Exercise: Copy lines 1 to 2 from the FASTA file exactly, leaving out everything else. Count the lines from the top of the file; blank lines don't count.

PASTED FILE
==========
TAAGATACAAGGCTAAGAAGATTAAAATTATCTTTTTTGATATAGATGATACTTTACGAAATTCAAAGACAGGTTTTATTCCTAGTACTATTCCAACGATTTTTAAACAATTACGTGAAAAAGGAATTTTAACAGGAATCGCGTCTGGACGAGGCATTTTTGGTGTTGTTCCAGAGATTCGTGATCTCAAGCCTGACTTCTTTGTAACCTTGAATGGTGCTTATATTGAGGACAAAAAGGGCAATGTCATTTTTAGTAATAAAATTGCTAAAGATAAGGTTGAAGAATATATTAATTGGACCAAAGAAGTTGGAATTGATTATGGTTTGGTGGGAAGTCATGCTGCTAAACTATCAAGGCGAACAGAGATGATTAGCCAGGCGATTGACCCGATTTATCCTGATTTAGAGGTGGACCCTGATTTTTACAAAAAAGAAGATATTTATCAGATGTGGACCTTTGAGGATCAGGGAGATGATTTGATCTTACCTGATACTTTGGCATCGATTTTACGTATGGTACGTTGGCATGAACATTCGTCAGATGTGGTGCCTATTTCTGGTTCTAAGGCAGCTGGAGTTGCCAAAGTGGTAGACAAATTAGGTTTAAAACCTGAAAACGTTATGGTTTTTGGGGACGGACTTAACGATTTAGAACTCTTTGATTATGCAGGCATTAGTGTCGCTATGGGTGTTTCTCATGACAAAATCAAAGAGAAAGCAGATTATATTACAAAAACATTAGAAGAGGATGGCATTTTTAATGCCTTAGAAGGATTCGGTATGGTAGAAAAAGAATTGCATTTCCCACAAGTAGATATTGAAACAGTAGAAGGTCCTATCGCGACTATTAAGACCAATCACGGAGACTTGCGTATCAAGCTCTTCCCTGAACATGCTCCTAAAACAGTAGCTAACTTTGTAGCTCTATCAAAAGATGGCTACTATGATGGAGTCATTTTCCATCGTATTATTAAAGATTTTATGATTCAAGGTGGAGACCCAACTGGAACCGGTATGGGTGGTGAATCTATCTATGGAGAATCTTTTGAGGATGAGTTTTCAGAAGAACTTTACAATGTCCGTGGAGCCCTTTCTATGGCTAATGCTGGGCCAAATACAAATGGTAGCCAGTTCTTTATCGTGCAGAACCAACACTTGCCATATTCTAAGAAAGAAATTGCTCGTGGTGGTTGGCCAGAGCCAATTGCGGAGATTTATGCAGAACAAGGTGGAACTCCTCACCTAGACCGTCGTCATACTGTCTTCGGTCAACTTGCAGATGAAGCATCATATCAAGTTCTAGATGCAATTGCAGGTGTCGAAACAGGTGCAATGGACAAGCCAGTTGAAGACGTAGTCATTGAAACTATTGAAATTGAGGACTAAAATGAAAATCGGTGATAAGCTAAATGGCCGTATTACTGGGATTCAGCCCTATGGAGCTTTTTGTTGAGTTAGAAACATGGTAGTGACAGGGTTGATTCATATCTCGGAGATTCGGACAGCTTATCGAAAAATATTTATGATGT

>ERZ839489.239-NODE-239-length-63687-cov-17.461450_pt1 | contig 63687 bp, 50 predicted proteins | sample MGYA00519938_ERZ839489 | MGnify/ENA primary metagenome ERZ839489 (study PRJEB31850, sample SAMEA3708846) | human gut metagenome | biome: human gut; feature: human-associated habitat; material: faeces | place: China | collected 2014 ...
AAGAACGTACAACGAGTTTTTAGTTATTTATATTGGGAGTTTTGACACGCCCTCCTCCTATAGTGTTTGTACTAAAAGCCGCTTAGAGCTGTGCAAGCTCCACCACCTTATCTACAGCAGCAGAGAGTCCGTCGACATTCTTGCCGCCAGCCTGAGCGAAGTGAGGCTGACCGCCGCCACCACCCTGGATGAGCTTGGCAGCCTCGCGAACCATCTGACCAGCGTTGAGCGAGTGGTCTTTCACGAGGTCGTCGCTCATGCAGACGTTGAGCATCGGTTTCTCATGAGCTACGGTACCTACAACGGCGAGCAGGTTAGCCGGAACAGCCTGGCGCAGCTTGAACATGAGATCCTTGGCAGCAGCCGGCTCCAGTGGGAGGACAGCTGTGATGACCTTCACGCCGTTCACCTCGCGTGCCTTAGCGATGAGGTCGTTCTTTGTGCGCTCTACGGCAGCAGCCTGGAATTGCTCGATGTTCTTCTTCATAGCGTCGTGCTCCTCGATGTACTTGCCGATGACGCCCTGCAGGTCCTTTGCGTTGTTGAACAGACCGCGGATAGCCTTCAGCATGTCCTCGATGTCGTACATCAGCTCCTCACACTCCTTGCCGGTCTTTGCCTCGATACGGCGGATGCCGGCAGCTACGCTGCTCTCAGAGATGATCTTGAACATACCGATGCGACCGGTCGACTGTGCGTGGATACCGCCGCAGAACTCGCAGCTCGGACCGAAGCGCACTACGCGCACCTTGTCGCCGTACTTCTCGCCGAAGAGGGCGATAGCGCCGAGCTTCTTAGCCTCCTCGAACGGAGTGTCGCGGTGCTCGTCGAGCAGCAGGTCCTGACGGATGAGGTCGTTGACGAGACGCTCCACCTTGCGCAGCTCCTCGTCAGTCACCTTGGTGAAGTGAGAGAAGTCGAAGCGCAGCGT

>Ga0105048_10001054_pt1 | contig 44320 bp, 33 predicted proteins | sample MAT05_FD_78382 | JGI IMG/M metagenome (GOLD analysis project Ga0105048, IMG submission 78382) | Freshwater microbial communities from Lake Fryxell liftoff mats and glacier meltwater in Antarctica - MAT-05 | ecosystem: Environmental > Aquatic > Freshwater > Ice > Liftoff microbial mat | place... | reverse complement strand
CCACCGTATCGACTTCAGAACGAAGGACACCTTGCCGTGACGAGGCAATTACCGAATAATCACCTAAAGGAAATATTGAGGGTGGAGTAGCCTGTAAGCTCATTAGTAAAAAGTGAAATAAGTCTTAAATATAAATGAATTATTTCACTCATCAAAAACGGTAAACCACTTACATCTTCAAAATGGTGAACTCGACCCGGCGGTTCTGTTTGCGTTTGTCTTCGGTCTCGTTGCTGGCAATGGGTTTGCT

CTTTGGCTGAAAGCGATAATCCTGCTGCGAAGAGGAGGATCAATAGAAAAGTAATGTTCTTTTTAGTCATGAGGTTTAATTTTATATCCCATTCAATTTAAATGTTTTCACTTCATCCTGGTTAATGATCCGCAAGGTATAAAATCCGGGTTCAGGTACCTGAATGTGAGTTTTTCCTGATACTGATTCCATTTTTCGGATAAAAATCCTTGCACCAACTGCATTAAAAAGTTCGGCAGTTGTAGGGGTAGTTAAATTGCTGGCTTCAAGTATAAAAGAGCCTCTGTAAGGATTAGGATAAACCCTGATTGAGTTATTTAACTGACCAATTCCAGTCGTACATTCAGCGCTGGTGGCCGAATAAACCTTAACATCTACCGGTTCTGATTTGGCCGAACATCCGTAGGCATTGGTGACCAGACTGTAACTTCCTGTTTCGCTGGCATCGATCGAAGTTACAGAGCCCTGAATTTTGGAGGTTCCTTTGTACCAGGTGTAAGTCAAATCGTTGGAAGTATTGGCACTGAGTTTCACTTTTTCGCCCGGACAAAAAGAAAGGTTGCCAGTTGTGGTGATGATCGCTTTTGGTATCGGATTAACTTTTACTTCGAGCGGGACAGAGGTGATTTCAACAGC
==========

TAAGATACAAGGCTAAGAAGATTAAAATTATCTTTTTTGATATAGATGATACTTTACGAAATTCAAAGACAGGTTTTATTCCTAGTACTATTCCAACGATTTTTAAACAATTACGTGAAAAAGGAATTTTAACAGGAATCGCGTCTGGACGAGGCATTTTTGGTGTTGTTCCAGAGATTCGTGATCTCAAGCCTGACTTCTTTGTAACCTTGAATGGTGCTTATATTGAGGACAAAAAGGGCAATGTCATTTTTAGTAATAAAATTGCTAAAGATAAGGTTGAAGAATATATTAATTGGACCAAAGAAGTTGGAATTGATTATGGTTTGGTGGGAAGTCATGCTGCTAAACTATCAAGGCGAACAGAGATGATTAGCCAGGCGATTGACCCGATTTATCCTGATTTAGAGGTGGACCCTGATTTTTACAAAAAAGAAGATATTTATCAGATGTGGACCTTTGAGGATCAGGGAGATGATTTGATCTTACCTGATACTTTGGCATCGATTTTACGTATGGTACGTTGGCATGAACATTCGTCAGATGTGGTGCCTATTTCTGGTTCTAAGGCAGCTGGAGTTGCCAAAGTGGTAGACAAATTAGGTTTAAAACCTGAAAACGTTATGGTTTTTGGGGACGGACTTAACGATTTAGAACTCTTTGATTATGCAGGCATTAGTGTCGCTATGGGTGTTTCTCATGACAAAATCAAAGAGAAAGCAGATTATATTACAAAAACATTAGAAGAGGATGGCATTTTTAATGCCTTAGAAGGATTCGGTATGGTAGAAAAAGAATTGCATTTCCCACAAGTAGATATTGAAACAGTAGAAGGTCCTATCGCGACTATTAAGACCAATCACGGAGACTTGCGTATCAAGCTCTTCCCTGAACATGCTCCTAAAACAGTAGCTAACTTTGTAGCTCTATCAAAAGATGGCTACTATGATGGAGTCATTTTCCATCGTATTATTAAAGATTTTATGATTCAAGGTGGAGACCCAACTGGAACCGGTATGGGTGGTGAATCTATCTATGGAGAATCTTTTGAGGATGAGTTTTCAGAAGAACTTTACAATGTCCGTGGAGCCCTTTCTATGGCTAATGCTGGGCCAAATACAAATGGTAGCCAGTTCTTTATCGTGCAGAACCAACACTTGCCATATTCTAAGAAAGAAATTGCTCGTGGTGGTTGGCCAGAGCCAATTGCGGAGATTTATGCAGAACAAGGTGGAACTCCTCACCTAGACCGTCGTCATACTGTCTTCGGTCAACTTGCAGATGAAGCATCATATCAAGTTCTAGATGCAATTGCAGGTGTCGAAACAGGTGCAATGGACAAGCCAGTTGAAGACGTAGTCATTGAAACTATTGAAATTGAGGACTAAAATGAAAATCGGTGATAAGCTAAATGGCCGTATTACTGGGATTCAGCCCTATGGAGCTTTTTGTTGAGTTAGAAACATGGTAGTGACAGGGTTGATTCATATCTCGGAGATTCGGACAGCTTATCGAAAAATATTTATGATGT

>ERZ839489.239-NODE-239-length-63687-cov-17.461450_pt1 | contig 63687 bp, 50 predicted proteins | sample MGYA00519938_ERZ839489 | MGnify/ENA primary metagenome ERZ839489 (study PRJEB31850, sample SAMEA3708846) | human gut metagenome | biome: human gut; feature: human-associated habitat; material: faeces | place: China | collected 2014 ...